So, I consider myself an avid tech user. It’s hard not to be in this day and age. However, it seems some are intent on destroying my enthusiasm by recklessly using their gadgets to annoy others in public.
I propose we abide by a set of rules to promote tech etiquette, or ‘techiquette’, if you will. I’ve outlined just a few examples below to set the ball rolling.
Irritating texting tones from mobile phones
People talking on mobile phones in public places can be irritating at times, but generally it has become a background noise that is, for the most part, ignorable. However, there’s a group of mobile users who have little regard for those around them: the button tone composers.
These are people who have, for reasons only known to themselves, not disabled the keypad tones on their mobiles, meaning that typing even a simple text message is like listening to one of those musical birthday cards, albeit one composed by a drunk bear.
Techiquette solution: I propose that either these people find the silent function on their mobile (and I will be more than happy to show every single one of them), or they try to achieve a recognisable melody when typing a text message.
Sure, the recipient might wonder what ‘sgrdh fhgurbv gheccog ghdget hkwof’ actually means, but everyone on the senders bus will have been treated to a lovely version of Frère Jacques.
Engrossed in ebooks while on the move
Look around any train carriage, and you’ll probably spy at least one fellow commuter tucked into their Kindle. Unlike the mobile, e-readers are wonderfully silent – so what’s the problem?
The issue arises when that person reaches their stop and alights the train… still engrossed in the Girl with the Dragon Tattoo. They’ll then drift in the vague direction of the exit, still buried in their book, not acknowledging the numerous commuters diving out of their way.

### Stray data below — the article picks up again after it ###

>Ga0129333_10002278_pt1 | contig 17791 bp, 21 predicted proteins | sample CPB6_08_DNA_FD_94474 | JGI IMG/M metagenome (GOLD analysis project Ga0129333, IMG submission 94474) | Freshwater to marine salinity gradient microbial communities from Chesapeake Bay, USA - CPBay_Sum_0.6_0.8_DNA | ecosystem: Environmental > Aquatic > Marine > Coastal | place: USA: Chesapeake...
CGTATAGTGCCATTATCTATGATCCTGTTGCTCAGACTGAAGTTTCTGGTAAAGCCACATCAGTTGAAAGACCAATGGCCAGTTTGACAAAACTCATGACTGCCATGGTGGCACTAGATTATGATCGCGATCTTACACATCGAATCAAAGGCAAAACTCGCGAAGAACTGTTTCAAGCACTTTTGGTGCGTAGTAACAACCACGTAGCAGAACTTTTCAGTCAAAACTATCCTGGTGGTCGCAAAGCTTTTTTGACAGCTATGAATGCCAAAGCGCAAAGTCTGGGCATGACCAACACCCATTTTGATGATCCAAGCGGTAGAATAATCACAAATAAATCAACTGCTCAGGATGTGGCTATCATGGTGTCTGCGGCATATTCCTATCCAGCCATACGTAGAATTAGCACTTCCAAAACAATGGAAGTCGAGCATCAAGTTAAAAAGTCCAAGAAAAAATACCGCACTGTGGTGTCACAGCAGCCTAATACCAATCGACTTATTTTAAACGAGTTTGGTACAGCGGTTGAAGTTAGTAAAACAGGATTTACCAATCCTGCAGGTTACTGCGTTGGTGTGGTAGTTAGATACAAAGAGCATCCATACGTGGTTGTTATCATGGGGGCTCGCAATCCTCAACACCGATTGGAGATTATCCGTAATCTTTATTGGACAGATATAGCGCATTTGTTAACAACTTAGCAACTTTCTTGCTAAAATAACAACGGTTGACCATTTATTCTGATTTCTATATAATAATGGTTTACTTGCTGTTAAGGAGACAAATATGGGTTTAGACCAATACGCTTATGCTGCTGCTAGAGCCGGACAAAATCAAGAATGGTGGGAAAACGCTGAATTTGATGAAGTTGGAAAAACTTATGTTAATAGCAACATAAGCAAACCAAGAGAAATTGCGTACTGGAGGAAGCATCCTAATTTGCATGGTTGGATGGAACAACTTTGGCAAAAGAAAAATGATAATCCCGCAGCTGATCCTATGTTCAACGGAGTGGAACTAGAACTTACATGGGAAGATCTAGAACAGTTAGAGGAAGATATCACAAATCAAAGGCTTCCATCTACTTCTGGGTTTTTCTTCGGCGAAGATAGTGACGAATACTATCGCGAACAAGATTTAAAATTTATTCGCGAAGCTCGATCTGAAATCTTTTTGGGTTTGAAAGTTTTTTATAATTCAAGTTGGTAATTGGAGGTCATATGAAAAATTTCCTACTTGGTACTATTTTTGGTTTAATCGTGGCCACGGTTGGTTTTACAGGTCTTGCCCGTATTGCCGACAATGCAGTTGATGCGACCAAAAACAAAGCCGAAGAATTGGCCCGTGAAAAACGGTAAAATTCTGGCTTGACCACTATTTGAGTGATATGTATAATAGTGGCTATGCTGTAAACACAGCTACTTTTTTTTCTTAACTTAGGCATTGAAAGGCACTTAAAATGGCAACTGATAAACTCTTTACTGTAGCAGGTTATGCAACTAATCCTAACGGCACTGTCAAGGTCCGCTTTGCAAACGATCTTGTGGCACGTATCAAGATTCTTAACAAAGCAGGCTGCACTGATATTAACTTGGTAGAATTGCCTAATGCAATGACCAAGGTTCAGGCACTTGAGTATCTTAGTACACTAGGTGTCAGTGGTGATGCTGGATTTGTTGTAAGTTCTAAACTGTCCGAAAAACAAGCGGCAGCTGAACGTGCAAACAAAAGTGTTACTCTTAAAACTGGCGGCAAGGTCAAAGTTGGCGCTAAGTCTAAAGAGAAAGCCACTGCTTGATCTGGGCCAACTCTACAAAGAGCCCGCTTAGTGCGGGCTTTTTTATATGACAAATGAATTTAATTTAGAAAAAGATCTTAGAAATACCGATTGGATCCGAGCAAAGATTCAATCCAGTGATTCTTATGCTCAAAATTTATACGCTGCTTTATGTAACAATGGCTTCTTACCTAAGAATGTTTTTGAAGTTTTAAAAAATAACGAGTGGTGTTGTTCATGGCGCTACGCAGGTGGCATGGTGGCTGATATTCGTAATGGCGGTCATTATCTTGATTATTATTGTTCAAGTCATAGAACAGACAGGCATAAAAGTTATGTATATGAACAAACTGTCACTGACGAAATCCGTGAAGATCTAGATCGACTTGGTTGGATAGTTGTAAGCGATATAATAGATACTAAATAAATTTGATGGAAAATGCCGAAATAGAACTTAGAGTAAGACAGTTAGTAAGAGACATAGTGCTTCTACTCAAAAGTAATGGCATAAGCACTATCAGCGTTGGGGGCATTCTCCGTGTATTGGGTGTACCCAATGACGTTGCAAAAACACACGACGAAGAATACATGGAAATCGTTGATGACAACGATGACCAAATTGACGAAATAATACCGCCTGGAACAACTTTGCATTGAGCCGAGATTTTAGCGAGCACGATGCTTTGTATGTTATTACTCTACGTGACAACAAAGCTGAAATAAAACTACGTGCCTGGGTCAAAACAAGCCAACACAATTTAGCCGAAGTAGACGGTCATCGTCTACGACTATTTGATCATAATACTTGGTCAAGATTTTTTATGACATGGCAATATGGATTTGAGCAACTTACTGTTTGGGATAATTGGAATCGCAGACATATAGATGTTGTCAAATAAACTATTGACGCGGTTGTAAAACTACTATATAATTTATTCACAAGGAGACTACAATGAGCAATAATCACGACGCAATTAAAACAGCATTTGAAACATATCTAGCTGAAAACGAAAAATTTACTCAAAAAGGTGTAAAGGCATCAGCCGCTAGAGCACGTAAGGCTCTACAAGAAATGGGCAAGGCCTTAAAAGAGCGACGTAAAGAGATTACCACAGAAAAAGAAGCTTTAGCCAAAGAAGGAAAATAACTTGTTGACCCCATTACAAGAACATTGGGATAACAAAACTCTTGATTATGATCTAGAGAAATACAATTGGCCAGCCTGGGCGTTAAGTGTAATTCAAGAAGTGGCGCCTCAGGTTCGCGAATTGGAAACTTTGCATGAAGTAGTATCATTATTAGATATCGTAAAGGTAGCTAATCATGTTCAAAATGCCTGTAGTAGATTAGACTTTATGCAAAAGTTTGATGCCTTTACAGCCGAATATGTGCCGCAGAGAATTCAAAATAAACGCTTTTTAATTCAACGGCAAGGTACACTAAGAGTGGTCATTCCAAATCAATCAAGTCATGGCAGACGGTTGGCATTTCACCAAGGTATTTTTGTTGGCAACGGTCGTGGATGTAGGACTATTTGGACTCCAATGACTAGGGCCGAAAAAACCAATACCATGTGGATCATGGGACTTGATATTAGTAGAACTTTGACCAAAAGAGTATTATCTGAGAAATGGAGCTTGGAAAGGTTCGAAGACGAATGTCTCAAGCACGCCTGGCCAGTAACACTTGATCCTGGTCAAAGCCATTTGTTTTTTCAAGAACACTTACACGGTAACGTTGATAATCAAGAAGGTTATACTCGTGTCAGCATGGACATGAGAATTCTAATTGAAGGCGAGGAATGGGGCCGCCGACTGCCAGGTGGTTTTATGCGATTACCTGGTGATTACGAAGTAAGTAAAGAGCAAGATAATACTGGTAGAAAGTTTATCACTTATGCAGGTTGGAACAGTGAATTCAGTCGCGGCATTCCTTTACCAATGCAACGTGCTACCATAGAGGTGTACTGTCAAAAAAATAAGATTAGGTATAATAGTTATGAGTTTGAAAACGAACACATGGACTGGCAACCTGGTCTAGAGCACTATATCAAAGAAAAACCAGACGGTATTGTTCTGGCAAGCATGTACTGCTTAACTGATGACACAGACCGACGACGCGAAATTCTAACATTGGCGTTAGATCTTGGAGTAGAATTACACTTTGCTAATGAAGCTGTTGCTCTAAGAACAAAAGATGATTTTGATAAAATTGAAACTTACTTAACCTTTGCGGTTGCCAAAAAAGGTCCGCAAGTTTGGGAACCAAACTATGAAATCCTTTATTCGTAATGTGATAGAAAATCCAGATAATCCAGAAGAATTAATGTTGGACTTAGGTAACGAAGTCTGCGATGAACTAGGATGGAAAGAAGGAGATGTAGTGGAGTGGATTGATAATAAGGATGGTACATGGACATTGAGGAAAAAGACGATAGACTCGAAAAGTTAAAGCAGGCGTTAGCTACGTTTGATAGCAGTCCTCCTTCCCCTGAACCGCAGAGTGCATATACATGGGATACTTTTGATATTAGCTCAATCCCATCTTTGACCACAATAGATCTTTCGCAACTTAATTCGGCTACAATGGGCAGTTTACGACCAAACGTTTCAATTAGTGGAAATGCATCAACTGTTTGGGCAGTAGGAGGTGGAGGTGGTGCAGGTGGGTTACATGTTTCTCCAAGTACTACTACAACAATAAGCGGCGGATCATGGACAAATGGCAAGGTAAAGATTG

Techiquette solution: There’s really only one way to deal with people like this. Tell them the ending of the book they’re reading. This way, they don’t need to finish it, and they can navigate their way out of the station the usual way, rather than blindly bumping off the walls and other people like a literate pinball.
Pocket screens lighting up the silver screen
Going to the cinema is expensive these days. Tickets are usually £10 or more, and add to that the snacks, drinks, 3D glasses and so on, and a family trip to see the latest Pixar film can cost the same as a week’s caravan holiday in Norfolk. It’s important then, that those two hours are enjoyable and stress free.
But no. Tech has a plan for those of you who like to watch your films in complete immersion, and they come in the form of the lighthouse keeper film buff. A curious breed, these are people who will pay to see a film, and then spend that time playing on their mobile, the bright screen illuminating a radius of at least three rows in the process.
Techiquette solution: I propose that anyone who wants to play with their phone in the cinema must be forced to do so at times that coincide with the onscreen action. Imagine a thunderstorm during the film, with lightning being complemented by ten bright mobile screens being turned on in the cinema. Incredibly immersive.
Poor headphones pouring out rubbish music
Music, as Madonna once noted, makes the people come together. I can only assume from this that Madonna has never caught the 1703 from Moorgate, and sat next to someone with cheap headphones on listening to euro dance music at high volume.
As nice as it is that these people are so enthusiastic about sharing their interest, any music being played through someone else’s headphones is tinny and awful, and most of us would rather listen to a dot matrix printer printing out War and Peace.
Techiquette solution: The obvious answer, which involves a pair of scissors, might be frowned upon by the transport police. Instead, I recommend that we engage with these people. I can guarantee that if you express a maniacal interest in what they’re listening to, they will quickly turn it down, and give you a wide berth next time they get on your train.
So these are my suggestions, but I am sure there are countless other examples that display a severe lack of ‘techiquette’. What are your personal gripes with public tech?